He continues: ‘Data is becoming increasingly prevalent and the ability and resources to utilise such data is becoming more accessible. Although data featured prominently during the COVID-19 pandemic, there were clear gaps in the processing and sharing of this data in a useful form for the general public as well as the use of this data to drive the decision-making during the pandemic. Furthermore, the understanding of the limitations and usefulness of datasets is crucial. Mathematicians can and did fill these gaps to some extent, but I feel there could have been an even broader role for mathematicians during this time. And it is not only relevant for COVID-19. As data is becoming increasingly prevalent and accessible, the use thereof to drive decision-making, as well as the clear communication of the data and trends to a broad general audience, is crucial.’

He cites more examples: ‘This approach can and is being used to understand our national electricity crisis, to identify trends and patterns in voting, to identify hotspots and vulnerable areas, to understand a looming water crisis, or even just monitor financial or socio-economic trends.’

From the traditional to new approaches
Dr Suliman says the traditional methods of modelling and simulation ‘seem to be on the decline except for very niche applications. There has been a shift from more traditional modelling and simulation methods to the use of big data and machine learning tools to develop data-driven modelling solutions. I have had no formal training in this area, and it has just been a continuous (often difficult) learning experience.’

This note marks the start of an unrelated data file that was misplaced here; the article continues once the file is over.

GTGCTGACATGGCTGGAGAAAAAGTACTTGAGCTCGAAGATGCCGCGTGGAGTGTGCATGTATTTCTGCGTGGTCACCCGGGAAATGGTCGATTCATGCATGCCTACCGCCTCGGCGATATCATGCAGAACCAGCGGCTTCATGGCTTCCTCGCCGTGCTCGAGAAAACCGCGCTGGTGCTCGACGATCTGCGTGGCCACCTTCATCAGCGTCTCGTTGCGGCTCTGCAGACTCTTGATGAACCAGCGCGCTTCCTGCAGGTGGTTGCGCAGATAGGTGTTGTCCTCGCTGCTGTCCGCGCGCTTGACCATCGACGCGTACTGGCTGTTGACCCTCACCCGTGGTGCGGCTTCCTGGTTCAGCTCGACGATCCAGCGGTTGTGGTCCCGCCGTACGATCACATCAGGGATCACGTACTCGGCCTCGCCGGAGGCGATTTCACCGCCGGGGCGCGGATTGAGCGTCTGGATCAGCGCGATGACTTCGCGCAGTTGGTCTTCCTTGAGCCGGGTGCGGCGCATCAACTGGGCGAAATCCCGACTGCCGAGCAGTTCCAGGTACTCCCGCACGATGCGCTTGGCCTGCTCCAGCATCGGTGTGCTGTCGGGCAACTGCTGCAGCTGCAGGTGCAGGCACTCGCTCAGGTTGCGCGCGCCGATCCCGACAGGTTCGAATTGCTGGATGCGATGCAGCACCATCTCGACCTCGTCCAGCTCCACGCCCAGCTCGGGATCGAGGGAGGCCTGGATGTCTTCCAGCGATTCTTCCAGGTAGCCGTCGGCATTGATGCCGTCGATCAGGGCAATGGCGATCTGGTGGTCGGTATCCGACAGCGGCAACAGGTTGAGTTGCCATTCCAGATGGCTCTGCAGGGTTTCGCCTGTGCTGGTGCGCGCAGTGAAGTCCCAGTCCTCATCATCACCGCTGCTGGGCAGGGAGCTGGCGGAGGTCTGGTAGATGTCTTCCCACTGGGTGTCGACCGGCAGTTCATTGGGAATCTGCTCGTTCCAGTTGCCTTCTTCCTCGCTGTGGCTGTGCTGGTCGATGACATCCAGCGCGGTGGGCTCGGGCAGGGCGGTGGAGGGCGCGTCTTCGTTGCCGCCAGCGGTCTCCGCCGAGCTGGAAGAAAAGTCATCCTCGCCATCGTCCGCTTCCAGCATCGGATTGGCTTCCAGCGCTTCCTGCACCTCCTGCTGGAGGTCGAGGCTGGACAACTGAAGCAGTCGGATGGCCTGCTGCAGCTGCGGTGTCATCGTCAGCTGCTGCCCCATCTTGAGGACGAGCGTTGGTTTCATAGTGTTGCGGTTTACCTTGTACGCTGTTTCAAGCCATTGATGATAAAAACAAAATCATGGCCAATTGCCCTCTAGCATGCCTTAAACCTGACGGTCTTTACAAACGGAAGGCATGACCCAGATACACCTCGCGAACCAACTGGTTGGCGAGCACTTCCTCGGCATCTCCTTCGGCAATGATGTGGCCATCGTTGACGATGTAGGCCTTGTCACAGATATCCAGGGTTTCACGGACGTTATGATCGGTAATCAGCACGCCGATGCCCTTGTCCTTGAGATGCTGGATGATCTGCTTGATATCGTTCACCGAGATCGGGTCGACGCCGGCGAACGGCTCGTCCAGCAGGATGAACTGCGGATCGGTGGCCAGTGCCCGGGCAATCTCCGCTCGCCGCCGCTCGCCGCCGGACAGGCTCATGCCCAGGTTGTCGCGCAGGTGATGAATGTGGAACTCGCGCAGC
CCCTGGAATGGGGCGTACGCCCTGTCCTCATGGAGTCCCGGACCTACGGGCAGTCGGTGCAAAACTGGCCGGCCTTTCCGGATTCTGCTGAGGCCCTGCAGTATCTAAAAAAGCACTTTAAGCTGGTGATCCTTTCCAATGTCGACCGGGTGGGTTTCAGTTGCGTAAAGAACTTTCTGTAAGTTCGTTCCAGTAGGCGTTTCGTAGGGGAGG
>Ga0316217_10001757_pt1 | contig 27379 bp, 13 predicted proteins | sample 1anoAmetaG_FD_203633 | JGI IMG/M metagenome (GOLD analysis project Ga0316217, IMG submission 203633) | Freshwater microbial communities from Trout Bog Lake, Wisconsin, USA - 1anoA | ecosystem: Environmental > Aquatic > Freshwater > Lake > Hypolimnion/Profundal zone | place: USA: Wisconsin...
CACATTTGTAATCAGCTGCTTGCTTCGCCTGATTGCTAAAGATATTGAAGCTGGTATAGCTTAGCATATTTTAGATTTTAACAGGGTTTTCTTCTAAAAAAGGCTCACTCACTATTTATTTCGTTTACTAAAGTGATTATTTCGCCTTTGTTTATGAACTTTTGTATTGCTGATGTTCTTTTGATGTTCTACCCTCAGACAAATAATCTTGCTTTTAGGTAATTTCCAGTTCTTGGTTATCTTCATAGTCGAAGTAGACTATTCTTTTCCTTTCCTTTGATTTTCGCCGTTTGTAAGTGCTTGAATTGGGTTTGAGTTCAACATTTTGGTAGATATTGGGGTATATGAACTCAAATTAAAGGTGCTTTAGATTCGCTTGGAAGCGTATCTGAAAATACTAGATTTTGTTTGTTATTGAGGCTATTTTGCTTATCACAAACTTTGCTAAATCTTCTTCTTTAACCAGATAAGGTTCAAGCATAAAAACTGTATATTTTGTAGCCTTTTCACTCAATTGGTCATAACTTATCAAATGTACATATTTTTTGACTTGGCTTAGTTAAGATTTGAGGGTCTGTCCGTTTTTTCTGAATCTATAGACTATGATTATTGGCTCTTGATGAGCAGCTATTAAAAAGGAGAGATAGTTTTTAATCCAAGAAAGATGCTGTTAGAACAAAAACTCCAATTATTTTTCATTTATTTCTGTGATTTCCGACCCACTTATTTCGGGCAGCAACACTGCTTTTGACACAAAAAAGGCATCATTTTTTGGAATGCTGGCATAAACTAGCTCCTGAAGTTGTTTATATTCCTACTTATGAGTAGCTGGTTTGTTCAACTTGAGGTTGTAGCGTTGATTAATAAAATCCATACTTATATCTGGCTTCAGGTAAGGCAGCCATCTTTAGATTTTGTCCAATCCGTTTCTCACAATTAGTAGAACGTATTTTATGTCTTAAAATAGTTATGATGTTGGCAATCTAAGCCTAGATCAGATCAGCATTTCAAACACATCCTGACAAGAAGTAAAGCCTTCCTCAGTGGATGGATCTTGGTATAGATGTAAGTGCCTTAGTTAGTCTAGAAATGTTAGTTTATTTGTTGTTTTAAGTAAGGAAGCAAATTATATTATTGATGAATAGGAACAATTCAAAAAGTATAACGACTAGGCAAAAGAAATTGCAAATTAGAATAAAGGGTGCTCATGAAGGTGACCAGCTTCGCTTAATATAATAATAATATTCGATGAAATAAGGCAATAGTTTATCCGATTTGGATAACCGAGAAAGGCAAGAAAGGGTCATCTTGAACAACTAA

He notes it is clear that the abundance of data and the rapid development of machine learning and artificial intelligence tools will continue to change engineering, design and decision-making. ‘Part of my recent roles have also been policy formulation and data-driven solutions for decision making – particularly for government bodies, which has been an entirely new area of work. In addition, the communication of data and scientific results to a general audience has been interesting, refreshing and rewarding.’

He adds: ‘I believe there is always a role to develop the core competencies in mathematics, but the way we use mathematics and the application areas are evolving. We are probably a bit behind in South Africa, but we can see internationally that progress in digitalisation and artificial intelligence is advancing rapidly.’

Inspired by Da Vinci
Dr Suliman ‘chose to study the degrees I did largely because of funding and opportunities at the time.’ However, the adds he has ‘always enjoyed working with numbers from an early age. The subjects of mathematics and science always piqued my interest more than any other subjects. However, I only settled on studying engineering as an undergrad a week before lectures began as I had received a scholarship to study in that field. This pattern continued throughout my studies.’